The battery calculator (found here) is a great tool to help you imagine, plan and create the battery pack for your next electric vehicle. First I'll cover just a bit of battery configuration review, then I'll move onto the calculator explanation, using an example.
As an oversimplification; higher pack voltage leads to increased top speed, while higher amp hours effects torque and range.
Linking cells together in series (connection + to -) adds the Voltage together, while the Amp Hours remain constant.
Linking cells together in parallel (+ to + and - to -) adds the Amp Hour rating, while keeping the Voltage constant.
All the LiFePO4 cells we carry are rated for 3.2 volts, whereas the different Amp Hour ratings denote the price. For this reason most packs are made of many cells linked together in series because the voltage for a single cell is very small.
The first thing you will see is the question of which variable you want to calculate. By default it is marked on Range, but by and large I use it to calculate Pack Voltage. So if you're following along the example go ahead and switch the variable to calculate Pack Voltage.
The first box on the top left is the vehicle weight. After gasoline extraction and electric replacement, the vehicle usually weigh in at the same ballpark. So I use the original curb weight of the vehicle to make estimations. We'll say I have a 1995 Civic DX. Curb weight is 2,450lbs. This step is pretty simple.
The next box down from that is the Desired Range. Simply enter in how many miles you need to drive into this box. I need to drive 35 miles for my daily commute.
After Desired Range, we see the Pack Voltage box. The max voltage has a great deal to do with maximum speed, but we won't cover that now. For now, you'll need to know that each cell carries 3.2 volts, and therefore the pack voltage will tell you how many cells you will need. Since this is the variable I'm calculating, I'll leave the pack votlage box empty.
The last of the four boxes on the left is the Battery Amp Hour (Ah) Rating. This is where you start to realistically analize your project. Batteries are available in many different Ah ratings, so you will want to experiment quite a bit with this variable. I'll shoot for 100Ah cells in my Civic.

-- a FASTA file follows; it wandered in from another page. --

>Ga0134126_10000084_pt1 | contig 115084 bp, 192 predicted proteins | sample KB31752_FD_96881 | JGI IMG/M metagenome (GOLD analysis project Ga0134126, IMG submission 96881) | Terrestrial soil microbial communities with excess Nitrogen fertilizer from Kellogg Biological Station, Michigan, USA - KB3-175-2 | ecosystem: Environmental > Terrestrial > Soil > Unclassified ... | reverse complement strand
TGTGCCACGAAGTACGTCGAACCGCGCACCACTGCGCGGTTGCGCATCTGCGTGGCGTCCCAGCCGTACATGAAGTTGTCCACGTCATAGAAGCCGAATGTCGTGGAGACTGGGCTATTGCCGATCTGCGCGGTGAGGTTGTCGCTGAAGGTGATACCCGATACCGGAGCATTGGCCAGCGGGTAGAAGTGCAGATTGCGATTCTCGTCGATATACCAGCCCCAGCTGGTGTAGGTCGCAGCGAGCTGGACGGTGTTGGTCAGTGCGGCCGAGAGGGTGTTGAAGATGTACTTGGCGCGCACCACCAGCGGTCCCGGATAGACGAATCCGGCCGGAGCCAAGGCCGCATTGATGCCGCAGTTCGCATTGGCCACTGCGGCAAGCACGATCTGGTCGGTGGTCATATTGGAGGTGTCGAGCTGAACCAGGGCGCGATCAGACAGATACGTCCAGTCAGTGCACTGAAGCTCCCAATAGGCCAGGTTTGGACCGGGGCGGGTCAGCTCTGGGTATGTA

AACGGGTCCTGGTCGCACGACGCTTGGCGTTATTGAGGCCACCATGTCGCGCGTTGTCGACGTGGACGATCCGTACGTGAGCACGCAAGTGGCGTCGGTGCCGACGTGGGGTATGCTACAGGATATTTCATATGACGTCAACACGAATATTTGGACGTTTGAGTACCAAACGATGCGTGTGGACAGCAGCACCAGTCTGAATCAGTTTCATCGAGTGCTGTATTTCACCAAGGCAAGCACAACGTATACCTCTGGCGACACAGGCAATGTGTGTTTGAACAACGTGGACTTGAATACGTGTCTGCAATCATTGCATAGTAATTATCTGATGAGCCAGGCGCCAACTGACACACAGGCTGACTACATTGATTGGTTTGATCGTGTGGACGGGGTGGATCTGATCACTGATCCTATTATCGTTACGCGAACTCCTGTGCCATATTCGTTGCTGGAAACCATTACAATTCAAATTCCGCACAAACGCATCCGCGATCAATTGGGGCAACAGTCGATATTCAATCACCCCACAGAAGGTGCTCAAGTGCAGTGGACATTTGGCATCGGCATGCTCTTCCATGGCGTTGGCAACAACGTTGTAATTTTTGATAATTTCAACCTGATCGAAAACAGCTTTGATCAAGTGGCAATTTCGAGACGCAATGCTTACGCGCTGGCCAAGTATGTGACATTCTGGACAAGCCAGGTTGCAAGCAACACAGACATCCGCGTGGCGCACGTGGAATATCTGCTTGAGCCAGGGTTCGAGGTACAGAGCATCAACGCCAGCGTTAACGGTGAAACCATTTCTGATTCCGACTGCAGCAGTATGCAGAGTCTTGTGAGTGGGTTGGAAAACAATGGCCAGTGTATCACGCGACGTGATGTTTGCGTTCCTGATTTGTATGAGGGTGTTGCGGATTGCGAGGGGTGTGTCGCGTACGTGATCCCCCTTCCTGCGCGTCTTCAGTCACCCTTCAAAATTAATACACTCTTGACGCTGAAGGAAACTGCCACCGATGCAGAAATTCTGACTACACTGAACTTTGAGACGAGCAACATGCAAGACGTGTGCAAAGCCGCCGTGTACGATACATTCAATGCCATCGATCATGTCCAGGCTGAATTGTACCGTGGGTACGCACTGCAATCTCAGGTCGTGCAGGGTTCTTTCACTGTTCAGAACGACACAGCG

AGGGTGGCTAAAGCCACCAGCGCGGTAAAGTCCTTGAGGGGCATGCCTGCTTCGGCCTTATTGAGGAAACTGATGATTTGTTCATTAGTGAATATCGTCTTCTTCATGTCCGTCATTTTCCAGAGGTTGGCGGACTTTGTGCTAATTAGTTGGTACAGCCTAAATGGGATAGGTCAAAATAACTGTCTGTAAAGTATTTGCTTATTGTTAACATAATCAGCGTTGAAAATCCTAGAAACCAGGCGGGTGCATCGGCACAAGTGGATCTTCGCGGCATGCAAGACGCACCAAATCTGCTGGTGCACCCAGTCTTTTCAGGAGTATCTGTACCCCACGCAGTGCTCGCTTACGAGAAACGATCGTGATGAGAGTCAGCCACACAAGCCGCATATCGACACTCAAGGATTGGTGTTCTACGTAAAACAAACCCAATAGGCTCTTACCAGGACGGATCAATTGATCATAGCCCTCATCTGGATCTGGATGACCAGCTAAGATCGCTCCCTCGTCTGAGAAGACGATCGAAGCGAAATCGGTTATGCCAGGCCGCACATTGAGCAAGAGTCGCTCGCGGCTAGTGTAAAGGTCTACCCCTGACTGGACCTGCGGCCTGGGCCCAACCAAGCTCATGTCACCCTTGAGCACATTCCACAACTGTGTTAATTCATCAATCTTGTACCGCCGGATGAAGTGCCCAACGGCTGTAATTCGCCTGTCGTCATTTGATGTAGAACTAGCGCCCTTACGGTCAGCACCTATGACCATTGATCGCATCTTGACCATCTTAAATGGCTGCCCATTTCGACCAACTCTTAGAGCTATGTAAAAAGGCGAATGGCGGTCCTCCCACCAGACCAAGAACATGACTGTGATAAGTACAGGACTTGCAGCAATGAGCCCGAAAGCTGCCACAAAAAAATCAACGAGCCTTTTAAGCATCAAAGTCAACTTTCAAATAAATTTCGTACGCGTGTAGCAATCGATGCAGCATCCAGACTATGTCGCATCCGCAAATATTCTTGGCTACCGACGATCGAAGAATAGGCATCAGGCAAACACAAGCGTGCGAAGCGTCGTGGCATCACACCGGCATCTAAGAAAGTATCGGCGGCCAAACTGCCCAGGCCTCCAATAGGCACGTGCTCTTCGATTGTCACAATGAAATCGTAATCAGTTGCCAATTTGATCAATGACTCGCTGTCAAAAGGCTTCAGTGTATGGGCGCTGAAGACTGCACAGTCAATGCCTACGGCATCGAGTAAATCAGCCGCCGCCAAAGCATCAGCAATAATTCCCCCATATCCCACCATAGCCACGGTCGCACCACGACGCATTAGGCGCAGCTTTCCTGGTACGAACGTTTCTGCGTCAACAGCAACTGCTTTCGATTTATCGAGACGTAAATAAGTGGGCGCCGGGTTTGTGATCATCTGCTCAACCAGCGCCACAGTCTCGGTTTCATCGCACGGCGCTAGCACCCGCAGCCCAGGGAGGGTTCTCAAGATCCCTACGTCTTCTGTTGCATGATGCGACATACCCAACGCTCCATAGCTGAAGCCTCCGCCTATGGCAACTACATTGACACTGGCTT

Now I'm ready to hit the calculate button. It shows that to get a 35.53 range, I will need a pack voltage of 108.8, using 100Ah cells. So how many is cells is that? Since each cells has 3.2 volts, I simply take my pack voltage and divide that by 3.2. This tells me I need 34 of the 100Ah cells to get the performance I need.
Now you're ready to start calculating your own project! Jump to the calculator found here. If you have any questions or recommendations about this guide, feel free to email firstname.lastname@example.org
1. Don't feel limited by the Ah selections available. They can be "cutomized" using dilligent math. By linking cells together in series, and in parallel, you can get closer to the Ah rating you want. Example: If I need a 140 Ah pack, I will need to link one 100Ah cell to one 40Ah cell in parallel, this will give me a 3.2v 140Ah cell. By carefully duplicating this again and again, I can get an entire battery pack with 140Ah.
2. The progression of cells to range is not linear. A 2500lb car may go 35 miles with 35 cells, but it doesn't mean that it will go 350 miles with 350 cells. The battery calculator is not designed to chase the added weight of extra cells. Since a 350 cell pack will add quite a bit of extra weight, manual weight calculations should be done, then considered for the calculator input.
3. This tool is a rough estimator, not an absolute determinant. Many other factors (wind, incline, aerodynamics, air in the tires, gear ratio, wheel diameter etc. etc.) contribute to the actual performance of the vehicle.
4. If you're making a small car with very little storage space for batteries, you may hit this limit first. After calculating a battery pack, check out the dimensions of the actual cells, design for a while, and determine if this pack can actually fit into your vehicle.